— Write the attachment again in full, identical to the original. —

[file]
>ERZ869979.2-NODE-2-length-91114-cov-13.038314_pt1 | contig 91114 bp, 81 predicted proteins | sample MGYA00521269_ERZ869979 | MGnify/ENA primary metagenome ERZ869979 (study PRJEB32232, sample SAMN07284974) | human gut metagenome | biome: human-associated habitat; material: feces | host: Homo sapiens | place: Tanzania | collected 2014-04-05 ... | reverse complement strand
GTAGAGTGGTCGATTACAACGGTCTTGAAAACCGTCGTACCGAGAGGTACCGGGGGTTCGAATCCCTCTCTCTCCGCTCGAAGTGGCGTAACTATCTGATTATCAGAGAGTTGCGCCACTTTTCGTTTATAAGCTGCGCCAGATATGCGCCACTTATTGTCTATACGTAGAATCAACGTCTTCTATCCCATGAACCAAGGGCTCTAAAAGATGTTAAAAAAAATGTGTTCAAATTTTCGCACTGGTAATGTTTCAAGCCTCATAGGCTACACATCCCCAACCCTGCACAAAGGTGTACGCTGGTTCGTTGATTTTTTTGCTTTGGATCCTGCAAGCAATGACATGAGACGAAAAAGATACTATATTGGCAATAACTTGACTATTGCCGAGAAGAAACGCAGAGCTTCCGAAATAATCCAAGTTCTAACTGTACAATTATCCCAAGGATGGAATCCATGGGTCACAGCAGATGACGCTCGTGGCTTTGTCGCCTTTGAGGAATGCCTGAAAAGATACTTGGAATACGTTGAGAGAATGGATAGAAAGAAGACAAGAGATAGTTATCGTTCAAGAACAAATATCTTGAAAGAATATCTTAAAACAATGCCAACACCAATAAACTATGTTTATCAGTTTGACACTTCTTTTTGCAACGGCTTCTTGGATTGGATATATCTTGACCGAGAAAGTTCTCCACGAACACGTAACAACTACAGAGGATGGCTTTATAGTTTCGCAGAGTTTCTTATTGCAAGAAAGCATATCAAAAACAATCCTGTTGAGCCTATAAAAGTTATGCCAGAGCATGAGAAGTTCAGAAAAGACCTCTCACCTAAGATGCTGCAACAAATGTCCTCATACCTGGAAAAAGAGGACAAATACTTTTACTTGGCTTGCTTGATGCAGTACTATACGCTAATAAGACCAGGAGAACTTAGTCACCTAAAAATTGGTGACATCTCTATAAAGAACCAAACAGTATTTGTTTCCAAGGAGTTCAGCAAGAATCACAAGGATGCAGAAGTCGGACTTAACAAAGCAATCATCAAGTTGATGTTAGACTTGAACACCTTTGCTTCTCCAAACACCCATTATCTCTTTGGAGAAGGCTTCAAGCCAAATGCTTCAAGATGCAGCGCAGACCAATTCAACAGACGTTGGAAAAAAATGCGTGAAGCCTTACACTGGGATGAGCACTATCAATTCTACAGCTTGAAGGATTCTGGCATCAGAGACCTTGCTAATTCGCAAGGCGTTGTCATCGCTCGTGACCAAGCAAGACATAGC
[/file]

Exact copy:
>ERZ869979.2-NODE-2-length-91114-cov-13.038314_pt1 | contig 91114 bp, 81 predicted proteins | sample MGYA00521269_ERZ869979 | MGnify/ENA primary metagenome ERZ869979 (study PRJEB32232, sample SAMN07284974) | human gut metagenome | biome: human-associated habitat; material: feces | host: Homo sapiens | place: Tanzania | collected 2014-04-05 ... | reverse complement strand
GTAGAGTGGTCGATTACAACGGTCTTGAAAACCGTCGTACCGAGAGGTACCGGGGGTTCGAATCCCTCTCTCTCCGCTCGAAGTGGCGTAACTATCTGATTATCAGAGAGTTGCGCCACTTTTCGTTTATAAGCTGCGCCAGATATGCGCCACTTATTGTCTATACGTAGAATCAACGTCTTCTATCCCATGAACCAAGGGCTCTAAAAGATGTTAAAAAAAATGTGTTCAAATTTTCGCACTGGTAATGTTTCAAGCCTCATAGGCTACACATCCCCAACCCTGCACAAAGGTGTACGCTGGTTCGTTGATTTTTTTGCTTTGGATCCTGCAAGCAATGACATGAGACGAAAAAGATACTATATTGGCAATAACTTGACTATTGCCGAGAAGAAACGCAGAGCTTCCGAAATAATCCAAGTTCTAACTGTACAATTATCCCAAGGATGGAATCCATGGGTCACAGCAGATGACGCTCGTGGCTTTGTCGCCTTTGAGGAATGCCTGAAAAGATACTTGGAATACGTTGAGAGAATGGATAGAAAGAAGACAAGAGATAGTTATCGTTCAAGAACAAATATCTTGAAAGAATATCTTAAAACAATGCCAACACCAATAAACTATGTTTATCAGTTTGACACTTCTTTTTGCAACGGCTTCTTGGATTGGATATATCTTGACCGAGAAAGTTCTCCACGAACACGTAACAACTACAGAGGATGGCTTTATAGTTTCGCAGAGTTTCTTATTGCAAGAAAGCATATCAAAAACAATCCTGTTGAGCCTATAAAAGTTATGCCAGAGCATGAGAAGTTCAGAAAAGACCTCTCACCTAAGATGCTGCAACAAATGTCCTCATACCTGGAAAAAGAGGACAAATACTTTTACTTGGCTTGCTTGATGCAGTACTATACGCTAATAAGACCAGGAGAACTTAGTCACCTAAAAATTGGTGACATCTCTATAAAGAACCAAACAGTATTTGTTTCCAAGGAGTTCAGCAAGAATCACAAGGATGCAGAAGTCGGACTTAACAAAGCAATCATCAAGTTGATGTTAGACTTGAACACCTTTGCTTCTCCAAACACCCATTATCTCTTTGGAGAAGGCTTCAAGCCAAATGCTTCAAGATGCAGCGCAGACCAATTCAACAGACGTTGGAAAAAAATGCGTGAAGCCTTACACTGGGATGAGCACTATCAATTCTACAGCTTGAAGGATTCTGGCATCAGAGACCTTGCTAATTCGCAAGGCGTTGTCATCGCTCGTGACCAAGCAAGACATAGC